LONDON (Thomson Reuters Foundation) - As the Syrian war nears the end of its fifth year, donors need to do more to help victims of the conflict rebuild their lives, an aid agency said ahead of an international pledging conference in London on Feb. 4.
As well as life-saving aid like food and medicines, donors should fund areas like education, work and agriculture, Concern Worldwide said.
“We’re still doing very basic humanitarian relief work - which is necessary but not sufficient,” Simon Starling, head of policy and campaigns at Concern Worldwide (UK), said in an interview.
“We’ve got to be talking about people having access to livelihoods, children being in school, and people protected as far as possible,” he added.
“Six years in, we’ve got to be moving to a situation where we’re recognizing this is going to go on, even if there is peace tomorrow, for another 10 to 20 years.”
Despite the scale of the crisis, the aid response in Syria and the region is “critically underfunded”, Concern Worldwide said.
More than one third of funds pledged to the U.N. Syria appeals in 2015 had not been confirmed by early December, the charity said in a report.
“Donors must commit funds that match the scale and protracted nature of this crisis and they must honor these commitments,” Rose Caldwell, executive director of Concern Worldwide (UK), said in a statement.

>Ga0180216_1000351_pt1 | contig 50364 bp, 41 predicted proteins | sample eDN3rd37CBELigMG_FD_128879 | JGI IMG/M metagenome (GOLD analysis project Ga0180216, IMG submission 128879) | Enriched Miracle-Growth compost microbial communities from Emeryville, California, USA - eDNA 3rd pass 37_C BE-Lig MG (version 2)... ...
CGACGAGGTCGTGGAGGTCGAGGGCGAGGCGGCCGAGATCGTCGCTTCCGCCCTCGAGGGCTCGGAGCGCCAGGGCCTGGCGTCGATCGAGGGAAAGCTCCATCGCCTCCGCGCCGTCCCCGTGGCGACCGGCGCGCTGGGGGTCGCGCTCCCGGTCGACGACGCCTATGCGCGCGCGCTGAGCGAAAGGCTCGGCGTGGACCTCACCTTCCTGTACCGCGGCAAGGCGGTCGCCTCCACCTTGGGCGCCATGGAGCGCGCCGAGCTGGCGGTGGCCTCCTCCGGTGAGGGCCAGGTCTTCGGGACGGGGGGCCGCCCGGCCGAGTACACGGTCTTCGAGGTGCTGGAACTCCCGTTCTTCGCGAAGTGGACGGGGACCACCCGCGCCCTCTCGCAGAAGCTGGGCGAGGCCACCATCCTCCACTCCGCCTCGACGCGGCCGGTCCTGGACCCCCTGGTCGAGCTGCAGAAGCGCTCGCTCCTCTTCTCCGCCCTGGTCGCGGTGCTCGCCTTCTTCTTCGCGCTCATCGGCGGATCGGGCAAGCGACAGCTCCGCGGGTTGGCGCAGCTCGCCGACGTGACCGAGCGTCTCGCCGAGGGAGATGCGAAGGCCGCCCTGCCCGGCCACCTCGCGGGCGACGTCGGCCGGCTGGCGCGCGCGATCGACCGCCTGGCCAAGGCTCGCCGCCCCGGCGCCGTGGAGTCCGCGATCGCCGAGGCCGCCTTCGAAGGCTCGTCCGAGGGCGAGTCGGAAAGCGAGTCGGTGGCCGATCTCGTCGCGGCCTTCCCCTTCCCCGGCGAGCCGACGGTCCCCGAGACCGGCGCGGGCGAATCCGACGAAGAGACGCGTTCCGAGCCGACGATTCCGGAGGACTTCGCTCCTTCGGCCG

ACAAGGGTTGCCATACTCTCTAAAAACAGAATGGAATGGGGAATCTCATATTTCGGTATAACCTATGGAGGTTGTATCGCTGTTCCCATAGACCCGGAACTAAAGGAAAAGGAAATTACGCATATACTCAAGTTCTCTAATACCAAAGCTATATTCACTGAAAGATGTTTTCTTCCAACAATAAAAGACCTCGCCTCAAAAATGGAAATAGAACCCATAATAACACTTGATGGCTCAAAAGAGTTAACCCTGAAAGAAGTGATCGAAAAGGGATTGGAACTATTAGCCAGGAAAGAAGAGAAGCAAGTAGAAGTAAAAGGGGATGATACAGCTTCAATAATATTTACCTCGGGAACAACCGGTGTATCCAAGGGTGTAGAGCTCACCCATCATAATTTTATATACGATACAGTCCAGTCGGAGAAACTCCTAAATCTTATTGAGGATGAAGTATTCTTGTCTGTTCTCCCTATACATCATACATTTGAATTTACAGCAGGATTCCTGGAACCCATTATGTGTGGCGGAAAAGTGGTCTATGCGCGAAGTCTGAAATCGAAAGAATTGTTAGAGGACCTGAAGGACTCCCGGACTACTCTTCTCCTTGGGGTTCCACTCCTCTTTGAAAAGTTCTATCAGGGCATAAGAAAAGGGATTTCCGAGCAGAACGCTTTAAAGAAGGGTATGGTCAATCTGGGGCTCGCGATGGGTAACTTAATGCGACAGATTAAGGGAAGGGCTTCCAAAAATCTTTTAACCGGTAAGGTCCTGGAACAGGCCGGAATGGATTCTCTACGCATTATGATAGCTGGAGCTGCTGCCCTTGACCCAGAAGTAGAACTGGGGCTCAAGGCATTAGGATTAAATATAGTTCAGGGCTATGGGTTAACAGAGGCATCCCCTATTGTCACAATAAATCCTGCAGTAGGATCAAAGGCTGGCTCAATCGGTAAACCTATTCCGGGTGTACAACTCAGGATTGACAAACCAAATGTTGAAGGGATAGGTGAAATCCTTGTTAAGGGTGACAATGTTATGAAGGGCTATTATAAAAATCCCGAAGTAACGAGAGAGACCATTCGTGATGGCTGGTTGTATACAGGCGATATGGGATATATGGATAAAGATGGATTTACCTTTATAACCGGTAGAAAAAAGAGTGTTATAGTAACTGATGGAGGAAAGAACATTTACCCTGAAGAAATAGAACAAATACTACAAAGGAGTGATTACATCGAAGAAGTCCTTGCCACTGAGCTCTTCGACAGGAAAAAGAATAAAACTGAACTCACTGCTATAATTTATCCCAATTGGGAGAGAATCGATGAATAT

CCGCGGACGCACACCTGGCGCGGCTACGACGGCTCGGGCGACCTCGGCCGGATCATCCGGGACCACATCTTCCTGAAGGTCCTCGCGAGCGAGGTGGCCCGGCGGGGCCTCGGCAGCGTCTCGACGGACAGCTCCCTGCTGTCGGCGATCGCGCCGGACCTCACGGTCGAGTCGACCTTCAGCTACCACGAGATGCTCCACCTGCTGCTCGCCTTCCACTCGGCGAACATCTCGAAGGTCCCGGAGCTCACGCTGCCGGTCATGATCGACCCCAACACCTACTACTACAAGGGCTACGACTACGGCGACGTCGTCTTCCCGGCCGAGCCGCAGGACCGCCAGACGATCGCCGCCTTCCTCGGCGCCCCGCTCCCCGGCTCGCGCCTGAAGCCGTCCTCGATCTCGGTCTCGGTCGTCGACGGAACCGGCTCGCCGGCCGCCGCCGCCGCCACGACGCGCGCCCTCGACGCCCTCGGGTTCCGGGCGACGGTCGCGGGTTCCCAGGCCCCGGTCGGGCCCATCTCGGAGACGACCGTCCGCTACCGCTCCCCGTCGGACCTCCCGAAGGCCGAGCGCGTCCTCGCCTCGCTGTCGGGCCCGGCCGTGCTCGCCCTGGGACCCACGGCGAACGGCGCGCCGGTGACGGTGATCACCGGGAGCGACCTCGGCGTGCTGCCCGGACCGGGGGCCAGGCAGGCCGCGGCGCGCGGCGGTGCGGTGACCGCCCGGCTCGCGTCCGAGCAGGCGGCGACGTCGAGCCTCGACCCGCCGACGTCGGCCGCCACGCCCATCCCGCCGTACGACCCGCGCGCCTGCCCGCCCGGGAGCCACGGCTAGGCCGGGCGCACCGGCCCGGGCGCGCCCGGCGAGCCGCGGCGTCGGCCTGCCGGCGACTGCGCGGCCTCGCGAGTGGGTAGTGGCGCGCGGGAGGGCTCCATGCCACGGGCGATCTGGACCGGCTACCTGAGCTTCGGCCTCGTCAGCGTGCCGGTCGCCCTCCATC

“Even if a peace agreement was reached tomorrow, the impacts of the conflict will take years, if not decades, to recover from,” she added.
Earlier this month, the United Nations launched a joint appeal for $7.7 billion to help 22 million people in Syria and across the region.
“There’s a particularly big challenge to fund inside Syria,” said Starling, who wrote the report.
Many pledges made at the start of the year are not delivered until the end - “they’re effectively too late”, Starling said.
“We’ve got to shift out of these annual short-term ... funding rounds which are unpredictable,” he added.
But it is not all about money, he said.
“Without a more coherent ... more ambitious push by the international community to bring an end to the conflict, all this is ultimately a sticking plaster over a wound that’s gaping,” Starling said.
The war has left more than 250,000 dead and sparked the world’s worst refugee crisis since World War Two. Some 4.3 million Syrians have fled the country, and 6.6 million are displaced within Syria.
Next week’s donor meeting is being hosted by Britain, Germany, Norway, Kuwait and the United Nations.
Reporting by Alex Whiting, editing by Tim Pearce.; Please credit the Thomson Reuters Foundation, the charitable arm of Thomson Reuters, that covers humanitarian news, women's rights, trafficking, corruption and climate change. Visit news.trust.org